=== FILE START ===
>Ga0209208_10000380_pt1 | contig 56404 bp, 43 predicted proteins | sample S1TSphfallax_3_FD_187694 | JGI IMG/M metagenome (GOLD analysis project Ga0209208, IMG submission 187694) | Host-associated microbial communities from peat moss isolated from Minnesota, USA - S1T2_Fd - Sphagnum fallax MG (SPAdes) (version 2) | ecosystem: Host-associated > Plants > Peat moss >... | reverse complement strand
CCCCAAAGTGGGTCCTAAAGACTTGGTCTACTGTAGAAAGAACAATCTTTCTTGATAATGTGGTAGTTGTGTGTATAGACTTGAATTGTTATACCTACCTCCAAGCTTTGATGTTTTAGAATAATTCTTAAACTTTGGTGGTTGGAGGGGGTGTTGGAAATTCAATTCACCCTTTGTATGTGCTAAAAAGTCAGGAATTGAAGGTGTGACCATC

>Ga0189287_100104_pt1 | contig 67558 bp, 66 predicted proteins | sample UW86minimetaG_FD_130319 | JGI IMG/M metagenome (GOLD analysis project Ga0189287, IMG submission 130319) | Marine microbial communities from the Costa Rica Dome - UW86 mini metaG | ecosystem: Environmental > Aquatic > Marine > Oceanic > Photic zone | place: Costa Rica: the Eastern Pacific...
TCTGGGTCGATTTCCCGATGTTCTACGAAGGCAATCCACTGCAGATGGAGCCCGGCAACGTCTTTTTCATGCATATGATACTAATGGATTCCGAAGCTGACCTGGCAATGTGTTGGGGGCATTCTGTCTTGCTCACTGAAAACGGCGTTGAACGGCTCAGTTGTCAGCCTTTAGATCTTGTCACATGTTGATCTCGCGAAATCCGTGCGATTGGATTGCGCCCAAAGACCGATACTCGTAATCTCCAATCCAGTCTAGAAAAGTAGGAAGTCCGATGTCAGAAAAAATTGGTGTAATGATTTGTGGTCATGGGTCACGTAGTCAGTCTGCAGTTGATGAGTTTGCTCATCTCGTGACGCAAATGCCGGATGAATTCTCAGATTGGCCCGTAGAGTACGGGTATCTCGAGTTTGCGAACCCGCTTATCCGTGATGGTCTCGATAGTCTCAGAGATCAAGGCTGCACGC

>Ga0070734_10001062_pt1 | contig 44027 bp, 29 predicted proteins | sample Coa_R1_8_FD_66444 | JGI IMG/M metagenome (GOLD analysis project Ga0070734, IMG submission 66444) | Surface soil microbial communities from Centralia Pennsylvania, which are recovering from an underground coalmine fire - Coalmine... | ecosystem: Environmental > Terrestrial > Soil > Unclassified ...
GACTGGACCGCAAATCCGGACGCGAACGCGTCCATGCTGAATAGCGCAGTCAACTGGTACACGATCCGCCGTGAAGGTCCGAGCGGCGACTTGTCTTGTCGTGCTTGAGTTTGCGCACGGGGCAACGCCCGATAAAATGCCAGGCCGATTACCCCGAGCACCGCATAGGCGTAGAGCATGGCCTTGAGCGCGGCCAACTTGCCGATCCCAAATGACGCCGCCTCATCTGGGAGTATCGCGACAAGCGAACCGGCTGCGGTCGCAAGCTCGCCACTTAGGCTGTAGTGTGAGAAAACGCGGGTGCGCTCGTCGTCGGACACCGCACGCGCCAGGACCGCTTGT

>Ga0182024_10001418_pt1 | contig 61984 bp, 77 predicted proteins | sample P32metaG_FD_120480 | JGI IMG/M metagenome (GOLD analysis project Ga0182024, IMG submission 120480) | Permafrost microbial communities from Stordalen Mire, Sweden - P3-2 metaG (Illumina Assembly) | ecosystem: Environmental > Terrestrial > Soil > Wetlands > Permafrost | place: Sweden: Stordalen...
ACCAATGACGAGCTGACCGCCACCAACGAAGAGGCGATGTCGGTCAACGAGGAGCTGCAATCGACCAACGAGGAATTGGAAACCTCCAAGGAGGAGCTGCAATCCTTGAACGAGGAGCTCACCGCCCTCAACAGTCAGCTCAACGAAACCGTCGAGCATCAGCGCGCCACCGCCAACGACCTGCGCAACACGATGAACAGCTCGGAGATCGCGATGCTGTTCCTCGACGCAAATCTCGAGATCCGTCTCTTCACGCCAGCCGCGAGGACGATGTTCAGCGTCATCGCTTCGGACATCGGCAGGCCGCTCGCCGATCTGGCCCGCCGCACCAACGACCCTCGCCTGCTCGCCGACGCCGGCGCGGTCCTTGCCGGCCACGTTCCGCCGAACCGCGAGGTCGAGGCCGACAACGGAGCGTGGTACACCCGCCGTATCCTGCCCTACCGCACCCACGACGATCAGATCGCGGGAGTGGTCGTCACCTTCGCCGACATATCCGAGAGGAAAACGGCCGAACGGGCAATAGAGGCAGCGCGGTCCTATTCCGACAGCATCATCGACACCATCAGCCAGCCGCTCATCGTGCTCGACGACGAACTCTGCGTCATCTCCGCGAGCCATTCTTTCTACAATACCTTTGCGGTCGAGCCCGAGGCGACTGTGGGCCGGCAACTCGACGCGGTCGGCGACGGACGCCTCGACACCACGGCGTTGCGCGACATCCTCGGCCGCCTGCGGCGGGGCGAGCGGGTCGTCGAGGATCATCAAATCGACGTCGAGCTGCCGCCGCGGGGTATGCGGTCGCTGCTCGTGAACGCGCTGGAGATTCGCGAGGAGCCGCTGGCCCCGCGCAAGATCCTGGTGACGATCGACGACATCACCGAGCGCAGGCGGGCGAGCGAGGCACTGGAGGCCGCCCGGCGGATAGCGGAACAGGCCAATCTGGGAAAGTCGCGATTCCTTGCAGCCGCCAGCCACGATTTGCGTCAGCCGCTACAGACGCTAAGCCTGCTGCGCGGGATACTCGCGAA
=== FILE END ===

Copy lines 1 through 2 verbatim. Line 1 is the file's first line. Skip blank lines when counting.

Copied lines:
>Ga0209208_10000380_pt1 | contig 56404 bp, 43 predicted proteins | sample S1TSphfallax_3_FD_187694 | JGI IMG/M metagenome (GOLD analysis project Ga0209208, IMG submission 187694) | Host-associated microbial communities from peat moss isolated from Minnesota, USA - S1T2_Fd - Sphagnum fallax MG (SPAdes) (version 2) | ecosystem: Host-associated > Plants > Peat moss >... | reverse complement strand
CCCCAAAGTGGGTCCTAAAGACTTGGTCTACTGTAGAAAGAACAATCTTTCTTGATAATGTGGTAGTTGTGTGTATAGACTTGAATTGTTATACCTACCTCCAAGCTTTGATGTTTTAGAATAATTCTTAAACTTTGGTGGTTGGAGGGGGTGTTGGAAATTCAATTCACCCTTTGTATGTGCTAAAAAGTCAGGAATTGAAGGTGTGACCATC